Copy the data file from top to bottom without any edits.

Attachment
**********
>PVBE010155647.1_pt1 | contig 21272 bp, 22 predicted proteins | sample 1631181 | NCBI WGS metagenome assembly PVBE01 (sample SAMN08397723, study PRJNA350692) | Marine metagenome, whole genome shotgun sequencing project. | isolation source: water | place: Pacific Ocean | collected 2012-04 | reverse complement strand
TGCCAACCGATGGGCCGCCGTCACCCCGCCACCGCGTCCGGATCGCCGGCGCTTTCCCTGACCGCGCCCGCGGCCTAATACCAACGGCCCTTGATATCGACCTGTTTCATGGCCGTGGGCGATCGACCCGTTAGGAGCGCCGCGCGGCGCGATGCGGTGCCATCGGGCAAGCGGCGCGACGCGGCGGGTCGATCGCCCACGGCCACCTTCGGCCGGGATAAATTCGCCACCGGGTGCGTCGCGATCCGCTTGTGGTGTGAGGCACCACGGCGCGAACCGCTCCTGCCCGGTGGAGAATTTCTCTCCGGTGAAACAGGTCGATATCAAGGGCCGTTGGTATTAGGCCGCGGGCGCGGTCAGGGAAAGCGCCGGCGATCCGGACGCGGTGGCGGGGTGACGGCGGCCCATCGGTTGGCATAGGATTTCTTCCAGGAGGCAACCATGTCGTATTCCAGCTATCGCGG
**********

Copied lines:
>PVBE010155647.1_pt1 | contig 21272 bp, 22 predicted proteins | sample 1631181 | NCBI WGS metagenome assembly PVBE01 (sample SAMN08397723, study PRJNA350692) | Marine metagenome, whole genome shotgun sequencing project. | isolation source: water | place: Pacific Ocean | collected 2012-04 | reverse complement strand
TGCCAACCGATGGGCCGCCGTCACCCCGCCACCGCGTCCGGATCGCCGGCGCTTTCCCTGACCGCGCCCGCGGCCTAATACCAACGGCCCTTGATATCGACCTGTTTCATGGCCGTGGGCGATCGACCCGTTAGGAGCGCCGCGCGGCGCGATGCGGTGCCATCGGGCAAGCGGCGCGACGCGGCGGGTCGATCGCCCACGGCCACCTTCGGCCGGGATAAATTCGCCACCGGGTGCGTCGCGATCCGCTTGTGGTGTGAGGCACCACGGCGCGAACCGCTCCTGCCCGGTGGAGAATTTCTCTCCGGTGAAACAGGTCGATATCAAGGGCCGTTGGTATTAGGCCGCGGGCGCGGTCAGGGAAAGCGCCGGCGATCCGGACGCGGTGGCGGGGTGACGGCGGCCCATCGGTTGGCATAGGATTTCTTCCAGGAGGCAACCATGTCGTATTCCAGCTATCGCGG